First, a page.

Sitting just 30 km from the Iranian border, this Ottoman stalwart blends together the architectural design of the surrounding cultures (Ottoman, Persian, and Armenian) with fluidity and precision. The imposing structure carries with it memories of a time gone by, when pashas and their families ruled the mountains of Anatolia, and the Ottomans controlled from Iran to the shores of Spain, from the tip of the Arabian peninsula to the walls of Vienna.
Construction started on the palace in 1685 by Colak Abdi Pasha, the bey of Beyazit province, continued by his son İshak Pasha and completed by his grandson Mehmet Pasha, surviving over 300 hundred years through war, the fall of the Ottoman empire, infighting, and now, secured as a UNESCO work heritage site.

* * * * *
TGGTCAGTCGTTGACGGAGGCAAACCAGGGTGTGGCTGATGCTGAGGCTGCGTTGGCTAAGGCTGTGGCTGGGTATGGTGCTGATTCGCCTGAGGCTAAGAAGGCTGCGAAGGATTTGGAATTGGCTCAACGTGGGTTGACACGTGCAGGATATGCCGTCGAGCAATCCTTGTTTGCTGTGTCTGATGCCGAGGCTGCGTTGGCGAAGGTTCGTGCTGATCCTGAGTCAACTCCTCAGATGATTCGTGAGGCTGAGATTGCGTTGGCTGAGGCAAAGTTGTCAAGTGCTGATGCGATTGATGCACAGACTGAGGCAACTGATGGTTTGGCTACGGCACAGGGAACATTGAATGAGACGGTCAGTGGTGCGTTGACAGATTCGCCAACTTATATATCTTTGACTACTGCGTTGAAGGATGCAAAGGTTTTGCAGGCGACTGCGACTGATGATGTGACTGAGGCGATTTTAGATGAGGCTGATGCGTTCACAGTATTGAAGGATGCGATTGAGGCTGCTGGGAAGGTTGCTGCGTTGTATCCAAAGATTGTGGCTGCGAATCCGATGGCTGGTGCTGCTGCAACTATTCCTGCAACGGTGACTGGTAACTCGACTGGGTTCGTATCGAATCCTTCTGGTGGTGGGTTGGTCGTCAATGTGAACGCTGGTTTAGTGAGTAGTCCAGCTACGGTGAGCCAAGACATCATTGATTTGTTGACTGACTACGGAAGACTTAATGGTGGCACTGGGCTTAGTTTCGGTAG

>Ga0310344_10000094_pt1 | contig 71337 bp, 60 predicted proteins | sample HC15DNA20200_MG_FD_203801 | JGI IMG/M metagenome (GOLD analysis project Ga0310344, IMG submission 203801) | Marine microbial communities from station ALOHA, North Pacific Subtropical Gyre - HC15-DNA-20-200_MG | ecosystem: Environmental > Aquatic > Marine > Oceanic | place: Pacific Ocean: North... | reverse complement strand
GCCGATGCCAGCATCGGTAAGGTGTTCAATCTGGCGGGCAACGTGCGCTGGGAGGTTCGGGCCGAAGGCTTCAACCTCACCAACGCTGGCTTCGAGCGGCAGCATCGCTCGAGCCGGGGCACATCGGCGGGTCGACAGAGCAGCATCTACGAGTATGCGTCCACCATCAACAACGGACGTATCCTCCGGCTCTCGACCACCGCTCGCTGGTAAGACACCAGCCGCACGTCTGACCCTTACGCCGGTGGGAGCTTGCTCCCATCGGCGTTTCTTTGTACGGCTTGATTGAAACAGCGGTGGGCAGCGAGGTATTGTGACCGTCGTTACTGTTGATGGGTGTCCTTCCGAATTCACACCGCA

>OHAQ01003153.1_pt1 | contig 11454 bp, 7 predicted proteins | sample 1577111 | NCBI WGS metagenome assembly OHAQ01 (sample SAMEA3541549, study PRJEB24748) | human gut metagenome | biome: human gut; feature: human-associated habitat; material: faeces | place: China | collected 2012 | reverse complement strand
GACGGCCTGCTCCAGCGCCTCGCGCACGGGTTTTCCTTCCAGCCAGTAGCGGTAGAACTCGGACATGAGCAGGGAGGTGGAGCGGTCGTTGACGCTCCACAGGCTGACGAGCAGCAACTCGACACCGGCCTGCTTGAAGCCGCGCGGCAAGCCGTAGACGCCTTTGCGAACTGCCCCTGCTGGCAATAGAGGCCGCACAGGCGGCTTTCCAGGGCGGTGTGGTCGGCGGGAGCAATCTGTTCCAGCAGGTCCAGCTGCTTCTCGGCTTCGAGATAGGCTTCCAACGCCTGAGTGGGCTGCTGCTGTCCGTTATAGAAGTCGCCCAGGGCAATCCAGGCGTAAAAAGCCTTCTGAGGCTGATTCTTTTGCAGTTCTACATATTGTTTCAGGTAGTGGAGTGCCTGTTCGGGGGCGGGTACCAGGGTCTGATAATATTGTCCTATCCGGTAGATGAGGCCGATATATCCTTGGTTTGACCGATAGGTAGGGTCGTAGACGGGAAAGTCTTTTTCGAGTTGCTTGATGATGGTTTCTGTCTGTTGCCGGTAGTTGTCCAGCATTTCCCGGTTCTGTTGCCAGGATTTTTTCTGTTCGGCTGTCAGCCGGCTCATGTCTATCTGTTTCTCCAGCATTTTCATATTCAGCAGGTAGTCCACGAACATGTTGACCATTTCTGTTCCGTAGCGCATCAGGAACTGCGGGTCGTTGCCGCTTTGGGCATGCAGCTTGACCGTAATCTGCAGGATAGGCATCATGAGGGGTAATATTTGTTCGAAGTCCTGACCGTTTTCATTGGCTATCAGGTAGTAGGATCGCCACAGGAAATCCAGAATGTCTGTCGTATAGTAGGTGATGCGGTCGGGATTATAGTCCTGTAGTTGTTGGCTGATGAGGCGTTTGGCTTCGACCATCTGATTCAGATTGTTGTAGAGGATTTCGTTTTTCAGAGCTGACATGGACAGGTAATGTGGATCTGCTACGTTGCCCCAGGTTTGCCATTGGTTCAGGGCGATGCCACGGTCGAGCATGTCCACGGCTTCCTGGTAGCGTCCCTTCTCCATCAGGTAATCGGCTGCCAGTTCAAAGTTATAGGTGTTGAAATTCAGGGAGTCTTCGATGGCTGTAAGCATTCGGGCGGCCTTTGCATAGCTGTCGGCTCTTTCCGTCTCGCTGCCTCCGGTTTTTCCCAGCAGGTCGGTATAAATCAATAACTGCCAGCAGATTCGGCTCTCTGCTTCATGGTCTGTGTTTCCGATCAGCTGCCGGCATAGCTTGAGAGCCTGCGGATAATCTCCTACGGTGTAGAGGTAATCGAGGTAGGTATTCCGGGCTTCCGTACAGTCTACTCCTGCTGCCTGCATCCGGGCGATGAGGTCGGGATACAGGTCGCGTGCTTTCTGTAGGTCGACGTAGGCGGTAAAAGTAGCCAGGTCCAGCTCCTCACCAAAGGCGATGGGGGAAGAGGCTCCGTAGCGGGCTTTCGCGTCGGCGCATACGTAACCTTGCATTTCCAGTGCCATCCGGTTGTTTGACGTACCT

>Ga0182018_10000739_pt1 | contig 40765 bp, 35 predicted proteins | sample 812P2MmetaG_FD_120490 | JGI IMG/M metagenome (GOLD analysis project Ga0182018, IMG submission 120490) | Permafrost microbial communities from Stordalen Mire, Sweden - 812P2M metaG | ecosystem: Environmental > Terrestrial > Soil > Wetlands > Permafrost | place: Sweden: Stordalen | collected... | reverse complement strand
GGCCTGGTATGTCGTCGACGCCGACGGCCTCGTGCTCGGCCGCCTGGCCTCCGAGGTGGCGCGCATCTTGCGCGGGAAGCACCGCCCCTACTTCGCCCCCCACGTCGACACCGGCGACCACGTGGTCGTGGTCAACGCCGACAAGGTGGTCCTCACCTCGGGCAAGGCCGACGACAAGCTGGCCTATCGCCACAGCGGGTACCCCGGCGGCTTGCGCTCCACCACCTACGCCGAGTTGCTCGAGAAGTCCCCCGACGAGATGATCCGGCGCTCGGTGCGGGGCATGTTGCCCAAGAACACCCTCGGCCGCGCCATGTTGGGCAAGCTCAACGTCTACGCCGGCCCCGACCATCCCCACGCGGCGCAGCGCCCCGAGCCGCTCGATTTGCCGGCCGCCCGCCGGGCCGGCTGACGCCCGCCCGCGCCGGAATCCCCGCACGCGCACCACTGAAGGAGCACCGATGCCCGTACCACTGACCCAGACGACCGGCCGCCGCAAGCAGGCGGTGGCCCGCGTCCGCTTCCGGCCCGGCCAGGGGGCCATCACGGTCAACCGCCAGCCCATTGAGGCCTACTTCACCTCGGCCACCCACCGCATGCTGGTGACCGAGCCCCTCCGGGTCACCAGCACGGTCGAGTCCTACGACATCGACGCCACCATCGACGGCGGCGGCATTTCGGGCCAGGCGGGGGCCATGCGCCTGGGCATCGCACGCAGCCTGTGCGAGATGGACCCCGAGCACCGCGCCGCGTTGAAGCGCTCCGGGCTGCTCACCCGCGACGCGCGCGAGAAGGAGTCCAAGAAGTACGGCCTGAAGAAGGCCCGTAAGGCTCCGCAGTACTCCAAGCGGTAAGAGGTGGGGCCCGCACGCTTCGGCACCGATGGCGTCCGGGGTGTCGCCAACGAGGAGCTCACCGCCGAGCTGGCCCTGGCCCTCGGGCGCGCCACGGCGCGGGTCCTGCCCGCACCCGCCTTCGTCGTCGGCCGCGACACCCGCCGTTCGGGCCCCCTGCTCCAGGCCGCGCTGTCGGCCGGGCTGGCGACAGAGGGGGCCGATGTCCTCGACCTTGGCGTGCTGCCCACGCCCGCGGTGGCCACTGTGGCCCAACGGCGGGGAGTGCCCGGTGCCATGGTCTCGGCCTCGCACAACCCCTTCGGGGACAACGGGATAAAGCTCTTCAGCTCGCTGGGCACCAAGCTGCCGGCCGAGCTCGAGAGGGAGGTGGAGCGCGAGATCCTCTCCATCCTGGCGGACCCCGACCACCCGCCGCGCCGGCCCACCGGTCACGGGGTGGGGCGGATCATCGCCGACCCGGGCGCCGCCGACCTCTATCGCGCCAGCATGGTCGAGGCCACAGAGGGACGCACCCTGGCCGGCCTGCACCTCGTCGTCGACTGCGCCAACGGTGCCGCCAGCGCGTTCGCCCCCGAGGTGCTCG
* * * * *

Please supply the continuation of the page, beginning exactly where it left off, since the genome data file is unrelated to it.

The site consists of multiple courtyards, a Mosque, the men’s quarters, baths, a ceremony hall, a bakery and kitchen, dungeons, a massive Harem, a soup kitchen, and an impressive central heating system.
Though the palace was abandoned after the fall of the Ottoman Empire, the essence and grandeur of what used to be can be found inside it’s intricate and ornate walls. But what makes the palace truly breathtaking is it’s location; surrounded on all sides by the Iranian border, the charming/rugged town of Doğubayazıt, Turkey, the hills in the shadows of the 5,000m Mt. Ararat, and the tomb of an Uratian King. A visit to the palace is not just about the site itself, but about the region that has been home to Urartu and Armenian Empires, was occupied by Persians, Assyrians, and Ottomans, and is home to the landing spot of Noah’s Ark.